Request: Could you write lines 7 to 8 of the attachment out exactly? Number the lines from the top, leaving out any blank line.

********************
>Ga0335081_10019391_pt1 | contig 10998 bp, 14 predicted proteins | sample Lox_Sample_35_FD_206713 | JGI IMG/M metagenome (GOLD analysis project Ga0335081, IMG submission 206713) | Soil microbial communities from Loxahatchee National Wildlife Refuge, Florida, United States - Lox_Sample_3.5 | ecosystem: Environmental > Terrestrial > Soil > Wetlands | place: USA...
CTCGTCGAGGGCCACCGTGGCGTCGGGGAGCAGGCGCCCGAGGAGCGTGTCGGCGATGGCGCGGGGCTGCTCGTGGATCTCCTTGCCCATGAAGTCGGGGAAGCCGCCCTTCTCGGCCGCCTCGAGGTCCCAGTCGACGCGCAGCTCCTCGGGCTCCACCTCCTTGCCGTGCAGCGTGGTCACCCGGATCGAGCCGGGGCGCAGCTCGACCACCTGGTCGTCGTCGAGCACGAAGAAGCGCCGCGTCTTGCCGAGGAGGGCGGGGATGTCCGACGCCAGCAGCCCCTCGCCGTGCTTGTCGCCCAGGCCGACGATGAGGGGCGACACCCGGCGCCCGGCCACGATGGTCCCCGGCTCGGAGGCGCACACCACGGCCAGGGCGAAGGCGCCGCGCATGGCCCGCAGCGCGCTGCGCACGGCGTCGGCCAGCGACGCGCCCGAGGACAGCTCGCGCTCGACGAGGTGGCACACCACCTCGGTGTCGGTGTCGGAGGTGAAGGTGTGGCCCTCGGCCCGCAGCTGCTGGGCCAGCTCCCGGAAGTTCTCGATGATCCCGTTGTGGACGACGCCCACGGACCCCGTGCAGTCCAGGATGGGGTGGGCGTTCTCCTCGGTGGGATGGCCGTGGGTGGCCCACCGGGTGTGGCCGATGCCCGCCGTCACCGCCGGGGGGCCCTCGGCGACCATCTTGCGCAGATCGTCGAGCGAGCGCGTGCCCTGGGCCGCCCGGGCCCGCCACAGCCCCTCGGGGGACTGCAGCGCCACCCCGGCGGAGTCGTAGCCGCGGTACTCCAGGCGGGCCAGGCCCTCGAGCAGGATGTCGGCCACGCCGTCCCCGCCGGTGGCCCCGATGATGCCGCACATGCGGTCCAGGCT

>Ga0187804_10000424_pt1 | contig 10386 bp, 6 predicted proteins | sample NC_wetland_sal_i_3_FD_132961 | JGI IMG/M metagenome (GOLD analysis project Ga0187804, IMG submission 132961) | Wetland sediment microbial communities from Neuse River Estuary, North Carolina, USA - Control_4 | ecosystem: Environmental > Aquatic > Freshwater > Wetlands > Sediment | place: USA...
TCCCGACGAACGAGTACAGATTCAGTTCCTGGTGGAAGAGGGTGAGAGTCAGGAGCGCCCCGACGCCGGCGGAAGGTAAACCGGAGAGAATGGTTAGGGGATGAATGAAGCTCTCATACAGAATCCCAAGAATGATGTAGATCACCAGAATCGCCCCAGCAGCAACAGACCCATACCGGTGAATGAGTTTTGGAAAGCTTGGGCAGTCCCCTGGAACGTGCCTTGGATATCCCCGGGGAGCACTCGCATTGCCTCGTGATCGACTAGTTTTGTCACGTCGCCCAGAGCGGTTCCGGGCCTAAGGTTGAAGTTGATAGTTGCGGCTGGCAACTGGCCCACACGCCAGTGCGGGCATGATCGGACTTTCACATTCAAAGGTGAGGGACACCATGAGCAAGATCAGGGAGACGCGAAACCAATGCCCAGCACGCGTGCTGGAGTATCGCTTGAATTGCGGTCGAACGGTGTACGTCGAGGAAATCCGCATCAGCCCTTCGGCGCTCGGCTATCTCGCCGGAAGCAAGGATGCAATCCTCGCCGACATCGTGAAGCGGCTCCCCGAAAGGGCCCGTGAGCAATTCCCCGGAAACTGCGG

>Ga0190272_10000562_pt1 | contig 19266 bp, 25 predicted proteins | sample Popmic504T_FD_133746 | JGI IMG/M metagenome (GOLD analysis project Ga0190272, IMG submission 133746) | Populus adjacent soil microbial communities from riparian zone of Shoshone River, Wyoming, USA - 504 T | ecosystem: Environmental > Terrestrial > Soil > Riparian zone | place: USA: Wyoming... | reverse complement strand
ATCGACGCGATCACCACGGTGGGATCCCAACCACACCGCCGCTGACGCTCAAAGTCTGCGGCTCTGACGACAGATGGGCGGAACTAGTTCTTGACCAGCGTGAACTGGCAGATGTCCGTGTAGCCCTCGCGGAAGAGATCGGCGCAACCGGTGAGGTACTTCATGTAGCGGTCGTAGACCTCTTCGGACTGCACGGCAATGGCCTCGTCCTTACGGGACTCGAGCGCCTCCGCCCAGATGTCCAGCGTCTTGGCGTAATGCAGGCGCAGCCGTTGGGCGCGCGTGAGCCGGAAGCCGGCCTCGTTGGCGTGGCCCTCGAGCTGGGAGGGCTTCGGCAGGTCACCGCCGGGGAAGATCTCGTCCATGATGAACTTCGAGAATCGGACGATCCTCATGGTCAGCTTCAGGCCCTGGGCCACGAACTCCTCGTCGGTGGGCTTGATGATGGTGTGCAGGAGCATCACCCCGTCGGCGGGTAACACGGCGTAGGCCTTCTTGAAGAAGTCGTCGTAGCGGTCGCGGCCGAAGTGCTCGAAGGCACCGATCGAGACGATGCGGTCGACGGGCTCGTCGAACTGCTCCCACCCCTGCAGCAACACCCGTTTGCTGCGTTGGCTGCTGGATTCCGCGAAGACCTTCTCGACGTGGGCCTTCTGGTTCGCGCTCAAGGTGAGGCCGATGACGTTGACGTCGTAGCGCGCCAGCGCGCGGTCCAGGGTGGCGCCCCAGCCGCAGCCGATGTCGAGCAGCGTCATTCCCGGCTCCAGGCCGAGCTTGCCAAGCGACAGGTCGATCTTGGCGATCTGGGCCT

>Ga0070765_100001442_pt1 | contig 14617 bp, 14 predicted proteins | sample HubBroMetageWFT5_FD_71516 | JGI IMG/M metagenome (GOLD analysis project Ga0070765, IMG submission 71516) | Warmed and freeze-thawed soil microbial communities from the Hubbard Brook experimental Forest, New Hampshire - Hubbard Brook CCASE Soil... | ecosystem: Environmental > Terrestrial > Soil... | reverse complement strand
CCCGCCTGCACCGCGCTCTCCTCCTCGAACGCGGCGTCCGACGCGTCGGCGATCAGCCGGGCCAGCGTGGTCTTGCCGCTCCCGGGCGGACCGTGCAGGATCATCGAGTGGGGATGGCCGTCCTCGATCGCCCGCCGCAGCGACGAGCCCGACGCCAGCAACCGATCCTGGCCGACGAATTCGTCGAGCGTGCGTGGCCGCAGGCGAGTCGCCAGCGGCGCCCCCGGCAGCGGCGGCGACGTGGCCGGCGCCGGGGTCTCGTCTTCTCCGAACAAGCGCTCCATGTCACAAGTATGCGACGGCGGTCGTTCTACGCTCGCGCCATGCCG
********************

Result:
>Ga0070765_100001442_pt1 | contig 14617 bp, 14 predicted proteins | sample HubBroMetageWFT5_FD_71516 | JGI IMG/M metagenome (GOLD analysis project Ga0070765, IMG submission 71516) | Warmed and freeze-thawed soil microbial communities from the Hubbard Brook experimental Forest, New Hampshire - Hubbard Brook CCASE Soil... | ecosystem: Environmental > Terrestrial > Soil... | reverse complement strand
CCCGCCTGCACCGCGCTCTCCTCCTCGAACGCGGCGTCCGACGCGTCGGCGATCAGCCGGGCCAGCGTGGTCTTGCCGCTCCCGGGCGGACCGTGCAGGATCATCGAGTGGGGATGGCCGTCCTCGATCGCCCGCCGCAGCGACGAGCCCGACGCCAGCAACCGATCCTGGCCGACGAATTCGTCGAGCGTGCGTGGCCGCAGGCGAGTCGCCAGCGGCGCCCCCGGCAGCGGCGGCGACGTGGCCGGCGCCGGGGTCTCGTCTTCTCCGAACAAGCGCTCCATGTCACAAGTATGCGACGGCGGTCGTTCTACGCTCGCGCCATGCCG